EXCLUSIVE: Bay Area supervisor ends European vacation early to help Ukrainian refugees in Poland

SAN JOSE, Calif. (KGO) -- While some of us have been taking spring break vacations, the war in Ukraine continues to cause human suffering among those who became refugees and others who stayed behind. That prompted a Bay Area supervisor to end a European vacation early and tend to the needs of Ukrainians who escaped to Poland.

With the number approaching five million, the exodus of Ukrainians escaping to Poland and other European countries was weighing on the mind of Santa Clara County Supervisor Otto Lee as he vacationed in Spain. A Navy veteran with nearly three decades of service, he decided to forego vacation and undertake a humanitarian mission. He flew to Warsaw.

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"I was able to volunteer some of my time," Lee said. "One of the days, I was out there for about seven hours to give out bananas, apples, water and those types of items to those who are transiting."

For four days and three nights, Lee took in the magnitude of the refugees' plight. They were overcome by the war. They were exhausted. They were hungry.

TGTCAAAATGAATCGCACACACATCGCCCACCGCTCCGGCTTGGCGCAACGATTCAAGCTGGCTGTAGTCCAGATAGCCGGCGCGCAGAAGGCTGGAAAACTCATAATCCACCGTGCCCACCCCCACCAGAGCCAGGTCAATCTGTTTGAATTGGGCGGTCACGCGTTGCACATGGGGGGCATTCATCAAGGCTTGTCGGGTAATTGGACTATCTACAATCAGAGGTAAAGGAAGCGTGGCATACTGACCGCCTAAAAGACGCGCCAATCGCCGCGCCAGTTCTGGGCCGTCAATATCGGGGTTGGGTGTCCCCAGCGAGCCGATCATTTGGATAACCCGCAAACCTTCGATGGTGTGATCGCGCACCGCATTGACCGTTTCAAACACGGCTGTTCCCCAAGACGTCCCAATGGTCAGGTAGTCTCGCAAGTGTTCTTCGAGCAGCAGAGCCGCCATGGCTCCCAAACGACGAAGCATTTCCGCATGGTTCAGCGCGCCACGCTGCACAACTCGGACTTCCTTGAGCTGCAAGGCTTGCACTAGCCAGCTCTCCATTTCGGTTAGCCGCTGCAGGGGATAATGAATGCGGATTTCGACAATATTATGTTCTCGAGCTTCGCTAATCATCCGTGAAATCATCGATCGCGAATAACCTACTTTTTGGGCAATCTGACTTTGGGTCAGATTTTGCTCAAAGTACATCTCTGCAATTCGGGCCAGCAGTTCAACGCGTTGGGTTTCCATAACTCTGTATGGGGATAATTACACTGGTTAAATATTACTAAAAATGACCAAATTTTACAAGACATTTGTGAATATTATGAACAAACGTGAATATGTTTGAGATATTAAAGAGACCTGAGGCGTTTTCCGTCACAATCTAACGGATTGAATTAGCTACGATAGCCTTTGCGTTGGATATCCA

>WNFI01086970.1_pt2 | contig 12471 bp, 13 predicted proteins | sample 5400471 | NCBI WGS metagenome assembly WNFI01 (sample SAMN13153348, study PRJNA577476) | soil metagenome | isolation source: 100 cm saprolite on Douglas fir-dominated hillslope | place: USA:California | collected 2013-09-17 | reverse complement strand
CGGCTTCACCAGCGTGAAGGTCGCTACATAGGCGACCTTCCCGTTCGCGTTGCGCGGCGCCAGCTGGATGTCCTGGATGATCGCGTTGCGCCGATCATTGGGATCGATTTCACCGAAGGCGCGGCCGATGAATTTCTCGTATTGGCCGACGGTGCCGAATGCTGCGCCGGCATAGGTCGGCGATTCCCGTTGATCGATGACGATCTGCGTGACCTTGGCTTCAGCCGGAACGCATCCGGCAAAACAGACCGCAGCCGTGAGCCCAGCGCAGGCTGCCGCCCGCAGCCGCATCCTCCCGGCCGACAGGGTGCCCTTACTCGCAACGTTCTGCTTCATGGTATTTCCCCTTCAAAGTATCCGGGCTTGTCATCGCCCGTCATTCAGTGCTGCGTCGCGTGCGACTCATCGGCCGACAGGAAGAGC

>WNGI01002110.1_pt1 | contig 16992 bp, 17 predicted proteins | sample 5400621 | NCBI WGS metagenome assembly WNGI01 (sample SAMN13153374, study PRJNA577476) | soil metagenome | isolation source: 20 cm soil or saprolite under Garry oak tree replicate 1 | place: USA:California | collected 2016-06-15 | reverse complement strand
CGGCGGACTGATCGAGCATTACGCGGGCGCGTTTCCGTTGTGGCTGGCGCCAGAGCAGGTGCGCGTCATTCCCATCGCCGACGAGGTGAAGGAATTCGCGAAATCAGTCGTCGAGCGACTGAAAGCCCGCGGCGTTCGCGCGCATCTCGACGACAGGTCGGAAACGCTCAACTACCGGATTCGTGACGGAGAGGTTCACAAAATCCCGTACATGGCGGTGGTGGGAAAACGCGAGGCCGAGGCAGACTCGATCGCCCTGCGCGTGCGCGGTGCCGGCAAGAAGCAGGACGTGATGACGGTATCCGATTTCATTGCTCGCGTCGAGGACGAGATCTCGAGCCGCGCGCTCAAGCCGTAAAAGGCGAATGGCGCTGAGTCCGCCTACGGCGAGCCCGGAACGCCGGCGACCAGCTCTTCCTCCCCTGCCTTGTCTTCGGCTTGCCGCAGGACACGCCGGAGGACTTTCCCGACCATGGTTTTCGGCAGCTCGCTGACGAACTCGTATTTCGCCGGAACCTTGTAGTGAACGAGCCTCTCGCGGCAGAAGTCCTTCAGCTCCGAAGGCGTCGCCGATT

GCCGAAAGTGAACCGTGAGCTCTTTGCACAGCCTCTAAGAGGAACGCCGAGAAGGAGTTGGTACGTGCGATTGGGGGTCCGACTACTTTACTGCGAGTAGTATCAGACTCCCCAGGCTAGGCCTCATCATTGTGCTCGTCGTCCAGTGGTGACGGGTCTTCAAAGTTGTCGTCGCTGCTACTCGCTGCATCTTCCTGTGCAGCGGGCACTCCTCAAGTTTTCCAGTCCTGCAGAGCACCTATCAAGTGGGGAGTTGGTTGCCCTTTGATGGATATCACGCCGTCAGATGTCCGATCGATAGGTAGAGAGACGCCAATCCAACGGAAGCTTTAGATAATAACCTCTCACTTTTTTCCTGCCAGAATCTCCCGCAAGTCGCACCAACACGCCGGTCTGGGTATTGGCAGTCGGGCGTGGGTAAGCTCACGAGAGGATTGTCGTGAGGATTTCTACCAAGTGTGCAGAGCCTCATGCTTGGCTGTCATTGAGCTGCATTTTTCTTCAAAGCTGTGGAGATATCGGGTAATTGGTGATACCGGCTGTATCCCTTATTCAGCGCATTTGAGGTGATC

"I remember giving a banana and a couple of apples and water to this old lady, and she was tearing up," Lee said. "It's just these are the things that you see. The human toll has taken place, very real in front of your eyes."

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He met another woman carrying a puppy who had left the southern port city of Mariupol, which has been a major target of Russian bombings. While many refugees expressed hope they will return to their homeland when the war ends, Lee expressed sadness that destruction has been so extensive in Mariupol that there may not be anything standing if she returns.

Even as the World Central Kitchen volunteers provided meals, Lee saw additional needs. He went to a local market to buy and then donate bread and canned ham.

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At first, he was reluctant to share with ABC7 News his mission of service. He's not one to brag or seek attention. However, he says the exposure to the refugee situation provided insight into the needs of those who may eventually resettle in the Bay Area. He is especially concerned about the psychological trauma of war, known as PTSD or post-traumatic stress syndrome.

"Especially for the children," said Lee. "They didn't really understand a lot of what's going on other than the fact that Dad has to stay behind, and they have to suffer these loud bangs and bombs. So it's going to take many, many years for them to recover."

Lee hopes continued diplomatic efforts will have an effect on the Russian president, Vladimir Putin.

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